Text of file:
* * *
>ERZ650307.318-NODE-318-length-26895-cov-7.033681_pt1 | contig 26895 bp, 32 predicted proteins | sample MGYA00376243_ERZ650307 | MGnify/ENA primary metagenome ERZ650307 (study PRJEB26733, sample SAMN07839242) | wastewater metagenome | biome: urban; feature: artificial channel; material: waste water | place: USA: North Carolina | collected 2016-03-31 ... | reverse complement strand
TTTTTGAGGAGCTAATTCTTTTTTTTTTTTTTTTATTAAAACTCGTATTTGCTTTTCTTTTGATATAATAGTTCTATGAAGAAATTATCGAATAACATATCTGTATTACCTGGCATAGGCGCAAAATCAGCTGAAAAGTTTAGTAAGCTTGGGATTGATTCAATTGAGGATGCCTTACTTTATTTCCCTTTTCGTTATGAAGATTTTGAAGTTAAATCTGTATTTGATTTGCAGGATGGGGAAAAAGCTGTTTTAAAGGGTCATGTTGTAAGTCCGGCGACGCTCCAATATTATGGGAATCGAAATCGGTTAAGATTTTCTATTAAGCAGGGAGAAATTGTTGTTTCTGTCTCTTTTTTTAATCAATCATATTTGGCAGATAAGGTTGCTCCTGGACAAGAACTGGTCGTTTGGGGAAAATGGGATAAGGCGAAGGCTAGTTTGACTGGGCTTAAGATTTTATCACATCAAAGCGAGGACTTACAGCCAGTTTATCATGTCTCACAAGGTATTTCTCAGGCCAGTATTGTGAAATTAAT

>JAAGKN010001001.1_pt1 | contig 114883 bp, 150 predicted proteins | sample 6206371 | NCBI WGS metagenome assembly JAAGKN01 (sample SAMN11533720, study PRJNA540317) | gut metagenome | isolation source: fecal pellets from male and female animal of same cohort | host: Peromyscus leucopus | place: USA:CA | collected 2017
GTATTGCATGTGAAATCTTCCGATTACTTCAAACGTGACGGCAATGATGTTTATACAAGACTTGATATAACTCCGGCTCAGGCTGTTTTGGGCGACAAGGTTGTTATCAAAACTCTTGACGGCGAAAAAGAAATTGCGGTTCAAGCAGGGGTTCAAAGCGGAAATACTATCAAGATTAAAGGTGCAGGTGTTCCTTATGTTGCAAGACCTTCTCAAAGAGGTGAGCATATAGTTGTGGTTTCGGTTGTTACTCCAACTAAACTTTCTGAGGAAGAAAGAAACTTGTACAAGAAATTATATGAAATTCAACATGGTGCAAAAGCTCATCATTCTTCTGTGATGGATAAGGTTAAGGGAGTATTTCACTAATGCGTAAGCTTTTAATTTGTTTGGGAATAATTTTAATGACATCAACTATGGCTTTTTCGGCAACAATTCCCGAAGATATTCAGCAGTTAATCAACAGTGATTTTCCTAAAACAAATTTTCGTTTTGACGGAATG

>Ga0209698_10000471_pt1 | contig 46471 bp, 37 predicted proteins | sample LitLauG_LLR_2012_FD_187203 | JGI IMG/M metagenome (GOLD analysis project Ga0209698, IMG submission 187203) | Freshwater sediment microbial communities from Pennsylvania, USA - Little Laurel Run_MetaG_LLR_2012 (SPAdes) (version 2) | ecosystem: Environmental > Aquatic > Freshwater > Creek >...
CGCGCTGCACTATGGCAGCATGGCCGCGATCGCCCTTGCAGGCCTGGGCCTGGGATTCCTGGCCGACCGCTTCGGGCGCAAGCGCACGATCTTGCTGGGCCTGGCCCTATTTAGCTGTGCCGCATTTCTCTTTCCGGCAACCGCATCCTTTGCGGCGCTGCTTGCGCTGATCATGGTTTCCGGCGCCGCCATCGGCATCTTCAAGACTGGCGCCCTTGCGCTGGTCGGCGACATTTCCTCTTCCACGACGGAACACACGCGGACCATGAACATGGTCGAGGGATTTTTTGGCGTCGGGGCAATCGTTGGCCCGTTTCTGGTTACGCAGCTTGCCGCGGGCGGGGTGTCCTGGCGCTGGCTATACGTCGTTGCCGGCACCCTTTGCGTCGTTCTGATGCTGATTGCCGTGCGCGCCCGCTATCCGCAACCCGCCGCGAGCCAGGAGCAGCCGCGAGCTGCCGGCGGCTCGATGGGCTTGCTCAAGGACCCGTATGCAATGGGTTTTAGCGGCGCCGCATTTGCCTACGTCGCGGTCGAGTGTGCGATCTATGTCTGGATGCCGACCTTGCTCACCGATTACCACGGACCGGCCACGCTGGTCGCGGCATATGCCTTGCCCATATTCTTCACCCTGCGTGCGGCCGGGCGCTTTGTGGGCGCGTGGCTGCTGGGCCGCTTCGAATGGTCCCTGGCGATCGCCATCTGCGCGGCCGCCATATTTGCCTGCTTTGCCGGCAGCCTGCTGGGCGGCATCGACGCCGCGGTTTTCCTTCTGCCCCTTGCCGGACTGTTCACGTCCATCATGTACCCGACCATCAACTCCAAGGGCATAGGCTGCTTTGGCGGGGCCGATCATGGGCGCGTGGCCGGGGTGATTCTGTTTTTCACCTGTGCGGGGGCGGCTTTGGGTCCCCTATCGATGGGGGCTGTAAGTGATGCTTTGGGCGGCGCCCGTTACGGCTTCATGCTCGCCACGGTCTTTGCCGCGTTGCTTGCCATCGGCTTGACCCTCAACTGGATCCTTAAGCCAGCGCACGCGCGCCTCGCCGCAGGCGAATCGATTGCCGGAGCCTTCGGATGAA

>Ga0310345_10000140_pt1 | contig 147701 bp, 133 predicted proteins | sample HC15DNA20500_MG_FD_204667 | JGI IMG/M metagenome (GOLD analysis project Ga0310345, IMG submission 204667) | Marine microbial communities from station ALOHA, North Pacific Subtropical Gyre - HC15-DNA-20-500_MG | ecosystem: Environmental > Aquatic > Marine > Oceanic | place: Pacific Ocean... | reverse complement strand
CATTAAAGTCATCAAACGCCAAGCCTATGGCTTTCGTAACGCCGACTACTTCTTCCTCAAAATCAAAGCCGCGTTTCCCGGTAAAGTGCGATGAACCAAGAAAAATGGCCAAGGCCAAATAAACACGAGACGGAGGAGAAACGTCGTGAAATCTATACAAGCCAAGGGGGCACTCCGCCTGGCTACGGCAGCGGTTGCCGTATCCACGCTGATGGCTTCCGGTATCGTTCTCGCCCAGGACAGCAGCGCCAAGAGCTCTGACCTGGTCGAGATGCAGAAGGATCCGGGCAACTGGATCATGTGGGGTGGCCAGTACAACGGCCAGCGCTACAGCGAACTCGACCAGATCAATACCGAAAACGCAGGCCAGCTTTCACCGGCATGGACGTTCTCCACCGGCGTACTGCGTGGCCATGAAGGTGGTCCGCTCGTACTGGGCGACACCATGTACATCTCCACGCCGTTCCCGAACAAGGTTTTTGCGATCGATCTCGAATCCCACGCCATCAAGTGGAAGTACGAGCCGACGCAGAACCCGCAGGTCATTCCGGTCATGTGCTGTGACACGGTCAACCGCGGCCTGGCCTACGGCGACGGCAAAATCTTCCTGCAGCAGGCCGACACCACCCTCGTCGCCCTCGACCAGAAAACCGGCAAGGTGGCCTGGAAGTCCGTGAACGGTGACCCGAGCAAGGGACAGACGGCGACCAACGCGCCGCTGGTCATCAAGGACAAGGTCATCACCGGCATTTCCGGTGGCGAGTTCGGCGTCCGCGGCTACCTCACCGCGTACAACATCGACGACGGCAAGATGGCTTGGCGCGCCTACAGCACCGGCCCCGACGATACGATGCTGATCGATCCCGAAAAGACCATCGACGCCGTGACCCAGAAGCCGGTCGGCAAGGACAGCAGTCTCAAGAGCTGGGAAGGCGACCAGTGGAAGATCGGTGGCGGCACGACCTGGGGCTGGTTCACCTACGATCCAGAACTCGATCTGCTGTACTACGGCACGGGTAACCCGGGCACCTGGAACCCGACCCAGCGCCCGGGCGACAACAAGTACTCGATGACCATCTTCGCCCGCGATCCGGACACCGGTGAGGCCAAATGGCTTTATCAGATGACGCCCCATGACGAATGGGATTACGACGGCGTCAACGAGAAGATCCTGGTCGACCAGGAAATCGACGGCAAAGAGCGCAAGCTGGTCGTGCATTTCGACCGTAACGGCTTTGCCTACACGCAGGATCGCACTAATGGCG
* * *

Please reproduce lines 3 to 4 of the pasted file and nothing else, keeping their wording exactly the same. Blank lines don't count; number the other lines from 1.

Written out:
>JAAGKN010001001.1_pt1 | contig 114883 bp, 150 predicted proteins | sample 6206371 | NCBI WGS metagenome assembly JAAGKN01 (sample SAMN11533720, study PRJNA540317) | gut metagenome | isolation source: fecal pellets from male and female animal of same cohort | host: Peromyscus leucopus | place: USA:CA | collected 2017
GTATTGCATGTGAAATCTTCCGATTACTTCAAACGTGACGGCAATGATGTTTATACAAGACTTGATATAACTCCGGCTCAGGCTGTTTTGGGCGACAAGGTTGTTATCAAAACTCTTGACGGCGAAAAAGAAATTGCGGTTCAAGCAGGGGTTCAAAGCGGAAATACTATCAAGATTAAAGGTGCAGGTGTTCCTTATGTTGCAAGACCTTCTCAAAGAGGTGAGCATATAGTTGTGGTTTCGGTTGTTACTCCAACTAAACTTTCTGAGGAAGAAAGAAACTTGTACAAGAAATTATATGAAATTCAACATGGTGCAAAAGCTCATCATTCTTCTGTGATGGATAAGGTTAAGGGAGTATTTCACTAATGCGTAAGCTTTTAATTTGTTTGGGAATAATTTTAATGACATCAACTATGGCTTTTTCGGCAACAATTCCCGAAGATATTCAGCAGTTAATCAACAGTGATTTTCCTAAAACAAATTTTCGTTTTGACGGAATG